Wednesday, April 29, 2009

Falling downstairs

Over the past 48 hours I've found myself weighing options at the top of every staircase I encounter. Option 1: take each step, one at a time, and give into the groans that refuse to be silenced. Option 2: Find an elevator or escalator, accepting a longer walk in exchange for the option of not groaning in public. Option 3: Scoot down on my butt. Or, Option 4: Fall.

True, option 4 has certain risks. And it really should involve at least a helmet. But on the other hand, if I can just land right the pain should be quick. Because taking each step one at a time causes my lactic acid soaked thighs to punish me, severely (oddly, going up is not nearly as painful). So, I have paused at that top step, and considered climbing over a banister or two. It's not THAT much of a drop, if I aim for the couch I'll probably be ok.

I remember when I first started bootcamp I was all peppy about that first week pain. It was novel. And I worked in a building downtown with an elevator. And I spent most of my day sitting in a desk chair. Now, working for myself and juggling a larger family I've got a lot more stairs to deal with and less time to coddle myself. Don't get me wrong, I'm proud of myself for jumping back in. I'm amazed at how two days of bootcamp has already made me feel sexier and stronger even though, objectively speaking, my size 14 jeans are still just as tight.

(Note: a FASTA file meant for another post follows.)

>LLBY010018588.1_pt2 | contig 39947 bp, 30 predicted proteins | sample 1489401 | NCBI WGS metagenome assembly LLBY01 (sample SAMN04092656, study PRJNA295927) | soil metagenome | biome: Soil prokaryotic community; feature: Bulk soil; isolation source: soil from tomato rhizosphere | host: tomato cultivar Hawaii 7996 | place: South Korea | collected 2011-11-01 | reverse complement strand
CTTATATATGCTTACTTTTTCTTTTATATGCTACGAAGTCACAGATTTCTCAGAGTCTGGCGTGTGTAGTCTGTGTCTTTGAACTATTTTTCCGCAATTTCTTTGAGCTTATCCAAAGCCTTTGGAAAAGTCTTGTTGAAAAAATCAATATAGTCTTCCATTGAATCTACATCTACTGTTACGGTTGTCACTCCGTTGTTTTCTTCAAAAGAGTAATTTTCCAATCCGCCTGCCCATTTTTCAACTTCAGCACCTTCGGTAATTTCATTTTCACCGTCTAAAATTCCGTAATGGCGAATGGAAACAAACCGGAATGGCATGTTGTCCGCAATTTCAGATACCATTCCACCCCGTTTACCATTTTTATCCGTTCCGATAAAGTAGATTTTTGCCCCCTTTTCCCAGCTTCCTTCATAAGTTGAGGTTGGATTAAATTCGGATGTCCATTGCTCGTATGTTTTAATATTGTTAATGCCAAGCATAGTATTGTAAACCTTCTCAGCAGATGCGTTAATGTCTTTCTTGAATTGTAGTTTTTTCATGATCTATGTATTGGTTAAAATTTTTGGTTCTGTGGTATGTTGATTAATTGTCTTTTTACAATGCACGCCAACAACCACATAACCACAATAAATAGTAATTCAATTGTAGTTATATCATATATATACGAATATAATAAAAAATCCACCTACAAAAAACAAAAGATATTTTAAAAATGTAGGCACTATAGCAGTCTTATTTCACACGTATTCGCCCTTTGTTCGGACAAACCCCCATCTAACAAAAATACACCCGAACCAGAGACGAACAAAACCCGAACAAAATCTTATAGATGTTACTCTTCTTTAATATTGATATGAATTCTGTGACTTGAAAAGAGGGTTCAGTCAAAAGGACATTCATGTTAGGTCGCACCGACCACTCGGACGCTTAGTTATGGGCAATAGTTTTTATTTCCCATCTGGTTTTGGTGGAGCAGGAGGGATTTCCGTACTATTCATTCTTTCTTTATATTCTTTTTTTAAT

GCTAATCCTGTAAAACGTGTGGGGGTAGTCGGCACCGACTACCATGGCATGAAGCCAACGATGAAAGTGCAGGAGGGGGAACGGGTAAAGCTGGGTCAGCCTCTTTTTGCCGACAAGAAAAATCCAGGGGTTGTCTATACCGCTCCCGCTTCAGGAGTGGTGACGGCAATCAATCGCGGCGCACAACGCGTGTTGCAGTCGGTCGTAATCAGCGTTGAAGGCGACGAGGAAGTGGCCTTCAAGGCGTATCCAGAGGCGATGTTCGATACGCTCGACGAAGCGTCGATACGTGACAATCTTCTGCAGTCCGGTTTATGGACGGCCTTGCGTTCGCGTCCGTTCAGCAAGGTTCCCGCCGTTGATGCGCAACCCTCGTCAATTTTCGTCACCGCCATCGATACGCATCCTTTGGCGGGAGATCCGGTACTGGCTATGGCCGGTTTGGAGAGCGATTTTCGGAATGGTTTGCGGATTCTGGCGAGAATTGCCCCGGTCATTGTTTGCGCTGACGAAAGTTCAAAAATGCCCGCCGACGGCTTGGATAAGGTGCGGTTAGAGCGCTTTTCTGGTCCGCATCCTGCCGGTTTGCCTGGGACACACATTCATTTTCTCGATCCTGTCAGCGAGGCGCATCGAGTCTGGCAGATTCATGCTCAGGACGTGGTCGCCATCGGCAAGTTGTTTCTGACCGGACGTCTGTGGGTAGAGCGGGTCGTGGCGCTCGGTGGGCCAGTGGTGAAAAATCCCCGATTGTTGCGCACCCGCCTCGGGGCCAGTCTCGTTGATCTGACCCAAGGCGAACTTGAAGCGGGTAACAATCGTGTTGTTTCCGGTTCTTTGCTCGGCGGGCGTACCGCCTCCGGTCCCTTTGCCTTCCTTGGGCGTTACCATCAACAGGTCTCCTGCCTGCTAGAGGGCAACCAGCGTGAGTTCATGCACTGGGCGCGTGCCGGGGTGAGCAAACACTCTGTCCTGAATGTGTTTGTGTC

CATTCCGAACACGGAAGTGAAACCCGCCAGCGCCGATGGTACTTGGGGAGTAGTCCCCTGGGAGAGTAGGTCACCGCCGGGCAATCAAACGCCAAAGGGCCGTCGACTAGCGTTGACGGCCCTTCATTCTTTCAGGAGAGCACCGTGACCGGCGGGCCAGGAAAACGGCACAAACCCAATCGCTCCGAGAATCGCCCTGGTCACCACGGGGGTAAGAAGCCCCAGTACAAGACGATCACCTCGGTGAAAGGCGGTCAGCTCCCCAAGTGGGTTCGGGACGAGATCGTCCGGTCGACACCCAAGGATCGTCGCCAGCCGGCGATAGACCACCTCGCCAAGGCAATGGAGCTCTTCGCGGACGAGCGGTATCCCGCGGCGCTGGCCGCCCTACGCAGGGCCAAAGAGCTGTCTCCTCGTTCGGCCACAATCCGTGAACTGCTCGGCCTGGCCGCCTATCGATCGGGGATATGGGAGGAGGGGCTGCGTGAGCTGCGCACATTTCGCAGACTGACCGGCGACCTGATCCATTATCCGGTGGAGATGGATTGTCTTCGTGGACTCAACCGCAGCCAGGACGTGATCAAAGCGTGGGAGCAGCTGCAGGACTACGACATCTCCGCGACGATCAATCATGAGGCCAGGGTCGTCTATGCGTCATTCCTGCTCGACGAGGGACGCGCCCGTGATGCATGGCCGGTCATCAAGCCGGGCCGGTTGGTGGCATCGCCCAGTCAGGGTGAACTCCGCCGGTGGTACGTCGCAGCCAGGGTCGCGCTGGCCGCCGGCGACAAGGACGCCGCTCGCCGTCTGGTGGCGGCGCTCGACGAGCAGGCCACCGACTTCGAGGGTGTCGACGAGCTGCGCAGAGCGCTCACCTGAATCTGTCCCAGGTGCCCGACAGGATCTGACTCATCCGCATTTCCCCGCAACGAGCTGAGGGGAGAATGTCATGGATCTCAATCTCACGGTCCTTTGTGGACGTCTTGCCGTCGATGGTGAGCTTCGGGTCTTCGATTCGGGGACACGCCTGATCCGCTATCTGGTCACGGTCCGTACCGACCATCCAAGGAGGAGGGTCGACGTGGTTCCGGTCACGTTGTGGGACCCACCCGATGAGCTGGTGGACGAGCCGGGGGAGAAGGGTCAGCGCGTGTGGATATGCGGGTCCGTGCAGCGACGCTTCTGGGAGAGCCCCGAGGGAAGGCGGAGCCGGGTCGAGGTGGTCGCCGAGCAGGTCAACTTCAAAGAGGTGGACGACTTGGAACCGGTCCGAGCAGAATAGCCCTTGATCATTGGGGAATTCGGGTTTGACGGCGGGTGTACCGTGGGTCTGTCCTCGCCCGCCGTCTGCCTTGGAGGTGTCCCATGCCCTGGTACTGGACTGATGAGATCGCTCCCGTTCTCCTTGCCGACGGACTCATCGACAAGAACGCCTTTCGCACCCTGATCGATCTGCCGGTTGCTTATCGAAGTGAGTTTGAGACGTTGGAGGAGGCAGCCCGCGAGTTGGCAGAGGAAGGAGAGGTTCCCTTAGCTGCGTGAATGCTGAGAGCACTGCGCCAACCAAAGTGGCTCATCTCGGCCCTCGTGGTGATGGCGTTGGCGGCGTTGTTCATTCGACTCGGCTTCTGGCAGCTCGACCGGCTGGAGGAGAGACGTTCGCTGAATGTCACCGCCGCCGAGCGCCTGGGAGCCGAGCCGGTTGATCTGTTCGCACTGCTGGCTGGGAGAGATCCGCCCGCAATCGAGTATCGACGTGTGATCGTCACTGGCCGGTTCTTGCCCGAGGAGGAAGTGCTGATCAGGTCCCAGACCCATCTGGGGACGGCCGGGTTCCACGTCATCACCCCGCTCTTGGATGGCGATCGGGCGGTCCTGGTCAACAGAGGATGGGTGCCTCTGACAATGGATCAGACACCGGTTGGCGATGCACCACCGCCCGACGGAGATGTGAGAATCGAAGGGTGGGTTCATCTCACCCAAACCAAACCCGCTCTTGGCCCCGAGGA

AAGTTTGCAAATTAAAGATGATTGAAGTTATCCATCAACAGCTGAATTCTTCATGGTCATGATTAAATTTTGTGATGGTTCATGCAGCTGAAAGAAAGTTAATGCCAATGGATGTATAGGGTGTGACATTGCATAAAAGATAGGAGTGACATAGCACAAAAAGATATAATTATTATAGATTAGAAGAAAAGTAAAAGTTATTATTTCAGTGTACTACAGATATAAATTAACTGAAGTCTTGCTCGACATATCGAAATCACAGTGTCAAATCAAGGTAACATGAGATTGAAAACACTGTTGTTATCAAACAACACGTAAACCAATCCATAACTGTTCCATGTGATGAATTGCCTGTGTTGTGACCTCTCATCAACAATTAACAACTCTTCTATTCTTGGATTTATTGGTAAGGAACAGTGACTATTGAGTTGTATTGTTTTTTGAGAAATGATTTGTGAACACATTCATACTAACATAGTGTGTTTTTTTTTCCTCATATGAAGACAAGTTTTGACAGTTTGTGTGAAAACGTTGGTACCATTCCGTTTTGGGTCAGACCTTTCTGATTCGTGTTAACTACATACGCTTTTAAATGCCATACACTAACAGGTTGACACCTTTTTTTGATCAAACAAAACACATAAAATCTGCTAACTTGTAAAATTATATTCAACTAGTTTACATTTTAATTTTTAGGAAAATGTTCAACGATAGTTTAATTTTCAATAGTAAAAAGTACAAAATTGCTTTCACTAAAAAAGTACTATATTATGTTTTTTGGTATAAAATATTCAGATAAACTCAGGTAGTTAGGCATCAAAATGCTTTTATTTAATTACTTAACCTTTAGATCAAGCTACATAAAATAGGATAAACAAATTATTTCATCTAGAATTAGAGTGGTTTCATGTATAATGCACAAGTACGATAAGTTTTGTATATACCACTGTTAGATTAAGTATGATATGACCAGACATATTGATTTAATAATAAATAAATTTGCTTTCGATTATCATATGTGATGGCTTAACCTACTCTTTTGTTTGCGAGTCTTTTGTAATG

I could take it one step at a time. But, at least for me, the slow steps are more painful. If my goal is to get to the bottom of the stairs, if my goal is to get fit and feel strong again, then I'm ready to take my licks, bounce a few times, and get to the bottom with scars I can be proud of. I used to think that getting fit was all about will power and "taking control" or "making the connection". There is some of that involved in getting to the top step. But once I'm there, it's all about putting myself in my trainers' hands, and then letting go.

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